Building the module

Binary releases

If you’re on Windows, you can download the current binary release and ignore most of this page. Some older installers are available on Github, but you should really get the more recent installers that Christoph Gohlke provides on his website:

On other platforms, there may still be easier ways to build the module. For example, someone has written AUR scripts for Arch Linux users:

Getting SFML 2

The first thing you should do is get SFML 2 and make sure it works. If you want the latest version, please refer to the official tutorial: There is also a slightly older RC binary release that is mainly used by Windows users:

Some platforms may make it easier to install it, for example Arch Linux users can get it from the AUR.

If you are on Windows, you will probably want to copy SFML’s headers and libraries directories to the corresponding directories of your compiler/IDE, and SFML’s DLLs to Windows’ DLL directory.

Building on Windows

If you don’t have a C++ compiler installed, I suggest using MinGW.

If you are using a recent version of MinGW, you may encounter this error when building the module:

error: unrecognized command line option '-mno-cygwin'

The problem is that the -mno-cygwin has been dropped in recent MinGW releases. A quick way to fix this is to remove the option from the distutils source. Find the distutils/ in your Python installation (it should be something like C:\Python27\Lib\distutils\ Find the MinGW32CCompiler class and remove the -mno-cygwin options:

# class CygwinCCompiler
self.set_executables(compiler='gcc -mno-cygwin -O -Wall',
                     compiler_so='gcc -mno-cygwin -mdll -O -Wall',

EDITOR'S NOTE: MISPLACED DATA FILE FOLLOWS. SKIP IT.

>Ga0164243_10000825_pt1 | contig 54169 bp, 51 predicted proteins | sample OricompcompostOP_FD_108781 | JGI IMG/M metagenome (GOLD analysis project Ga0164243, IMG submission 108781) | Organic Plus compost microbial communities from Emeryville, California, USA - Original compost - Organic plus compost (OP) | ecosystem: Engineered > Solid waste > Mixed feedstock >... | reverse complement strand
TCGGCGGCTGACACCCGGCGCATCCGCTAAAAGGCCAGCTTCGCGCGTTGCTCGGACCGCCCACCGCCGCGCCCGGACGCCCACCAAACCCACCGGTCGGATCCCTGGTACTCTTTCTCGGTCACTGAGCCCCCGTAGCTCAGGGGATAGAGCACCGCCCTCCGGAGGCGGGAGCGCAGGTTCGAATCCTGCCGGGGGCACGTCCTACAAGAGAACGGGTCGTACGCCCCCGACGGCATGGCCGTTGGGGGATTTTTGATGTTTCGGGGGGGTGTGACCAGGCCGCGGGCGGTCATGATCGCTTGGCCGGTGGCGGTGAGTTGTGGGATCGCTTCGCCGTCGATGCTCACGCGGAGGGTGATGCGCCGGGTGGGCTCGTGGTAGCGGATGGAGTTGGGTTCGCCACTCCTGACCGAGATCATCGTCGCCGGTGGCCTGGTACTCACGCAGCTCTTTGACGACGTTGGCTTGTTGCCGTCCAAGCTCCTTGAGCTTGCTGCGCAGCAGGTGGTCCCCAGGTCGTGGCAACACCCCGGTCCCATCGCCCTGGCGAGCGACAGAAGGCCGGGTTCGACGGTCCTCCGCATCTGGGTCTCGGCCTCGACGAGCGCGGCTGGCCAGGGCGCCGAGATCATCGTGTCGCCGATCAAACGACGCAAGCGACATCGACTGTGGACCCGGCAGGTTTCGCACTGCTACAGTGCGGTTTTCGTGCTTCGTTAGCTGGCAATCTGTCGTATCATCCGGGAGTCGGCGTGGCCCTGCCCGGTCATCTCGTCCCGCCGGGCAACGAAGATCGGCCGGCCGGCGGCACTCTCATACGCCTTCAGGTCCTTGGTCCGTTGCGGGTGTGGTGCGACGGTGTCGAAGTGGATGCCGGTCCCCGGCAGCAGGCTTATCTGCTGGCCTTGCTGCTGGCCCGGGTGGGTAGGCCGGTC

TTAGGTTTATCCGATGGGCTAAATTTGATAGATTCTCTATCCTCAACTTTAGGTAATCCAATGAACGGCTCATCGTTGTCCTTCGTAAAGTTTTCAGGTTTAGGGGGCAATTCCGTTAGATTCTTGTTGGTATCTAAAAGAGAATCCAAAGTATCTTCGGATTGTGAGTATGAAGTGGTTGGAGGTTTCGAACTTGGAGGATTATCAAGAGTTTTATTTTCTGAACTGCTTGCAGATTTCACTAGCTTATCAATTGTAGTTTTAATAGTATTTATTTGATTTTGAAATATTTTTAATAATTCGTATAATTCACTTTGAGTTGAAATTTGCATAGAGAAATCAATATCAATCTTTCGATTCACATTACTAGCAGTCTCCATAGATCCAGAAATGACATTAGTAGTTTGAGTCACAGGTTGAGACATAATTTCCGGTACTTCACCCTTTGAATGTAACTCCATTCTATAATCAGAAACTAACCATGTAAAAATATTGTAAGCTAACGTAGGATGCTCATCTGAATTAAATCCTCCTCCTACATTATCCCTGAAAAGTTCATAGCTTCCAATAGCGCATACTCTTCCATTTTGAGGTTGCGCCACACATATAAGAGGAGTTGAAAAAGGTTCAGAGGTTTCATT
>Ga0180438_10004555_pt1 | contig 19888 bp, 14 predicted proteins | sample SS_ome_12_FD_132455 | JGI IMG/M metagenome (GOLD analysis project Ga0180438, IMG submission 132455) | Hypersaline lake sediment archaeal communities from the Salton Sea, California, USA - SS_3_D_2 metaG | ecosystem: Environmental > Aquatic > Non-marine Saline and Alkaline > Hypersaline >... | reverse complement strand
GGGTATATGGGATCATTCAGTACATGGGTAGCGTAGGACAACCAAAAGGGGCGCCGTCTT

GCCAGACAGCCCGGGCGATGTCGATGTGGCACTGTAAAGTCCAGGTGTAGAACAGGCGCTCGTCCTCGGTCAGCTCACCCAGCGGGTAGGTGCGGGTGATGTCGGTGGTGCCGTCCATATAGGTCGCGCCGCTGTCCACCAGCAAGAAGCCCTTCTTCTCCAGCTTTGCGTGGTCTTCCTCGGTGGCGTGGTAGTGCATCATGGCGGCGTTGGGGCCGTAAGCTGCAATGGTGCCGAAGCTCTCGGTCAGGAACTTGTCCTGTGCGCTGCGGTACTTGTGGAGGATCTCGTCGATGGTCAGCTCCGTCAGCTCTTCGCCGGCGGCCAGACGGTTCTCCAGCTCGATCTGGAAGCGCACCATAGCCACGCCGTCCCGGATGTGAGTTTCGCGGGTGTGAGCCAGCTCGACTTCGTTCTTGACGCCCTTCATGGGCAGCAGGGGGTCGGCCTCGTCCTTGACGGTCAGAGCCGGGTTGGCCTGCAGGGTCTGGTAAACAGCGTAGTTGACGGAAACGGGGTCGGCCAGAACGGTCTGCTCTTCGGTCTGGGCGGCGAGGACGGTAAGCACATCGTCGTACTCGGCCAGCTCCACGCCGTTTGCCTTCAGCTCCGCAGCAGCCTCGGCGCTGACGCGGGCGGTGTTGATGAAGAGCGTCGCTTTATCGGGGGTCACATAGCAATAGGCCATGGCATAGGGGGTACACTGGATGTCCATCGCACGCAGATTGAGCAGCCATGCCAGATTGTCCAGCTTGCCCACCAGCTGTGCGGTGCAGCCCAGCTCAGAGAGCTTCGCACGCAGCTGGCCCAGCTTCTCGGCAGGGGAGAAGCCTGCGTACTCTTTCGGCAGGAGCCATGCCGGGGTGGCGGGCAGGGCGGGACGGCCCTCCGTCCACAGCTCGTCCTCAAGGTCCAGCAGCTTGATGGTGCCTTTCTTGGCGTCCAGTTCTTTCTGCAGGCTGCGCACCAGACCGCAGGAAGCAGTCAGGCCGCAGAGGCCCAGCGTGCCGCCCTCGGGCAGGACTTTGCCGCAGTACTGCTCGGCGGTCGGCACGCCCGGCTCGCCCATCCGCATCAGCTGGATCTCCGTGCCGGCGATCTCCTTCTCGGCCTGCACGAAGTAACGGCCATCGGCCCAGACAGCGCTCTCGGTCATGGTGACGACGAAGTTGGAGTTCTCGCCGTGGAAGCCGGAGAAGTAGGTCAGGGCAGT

compiler_cxx='g++ -mno-cygwin -O -Wall',
                     linker_exe='gcc -mno-cygwin',
                     linker_so='%s -mno-cygwin %s %s'
                                % (self.linker_dll, shared_option,

If you are using Visual C++, please use the 2008 version. Python was built with this version, and it’s apparently difficult to use 2010 because it links to another C or C++ runtime.

Common build options

You can build the module with the script (or for Python 3). This section discusses some common options that you may need or find useful.

--inplace means that the module will be dropped in the current directory. I find this more practical, as it makes it easier to test the module once built.

--compiler=mingw32 obviously means that MinGW will be invoked instead of the default compiler. This is needed when you want to use GCC on Windows. This command will show you the list of compilers you can specify: python build_ext --help-compiler. Visual Studio is the default compiler and should work without using this option.

In the end, the command will look something like this:

python build_ext --inplace --compiler=mingw32

Building without Cython


Github has removed the downloads feature, so I don’t plan to package source releases anymore. Windows users can use the installers, and it should be easier for other users to build the module now that recent versions of Cython correctly build the module out of the box.

If you download a source release at the download page, you don’t need to install Cython, since the release already contains the files that Cython would generate.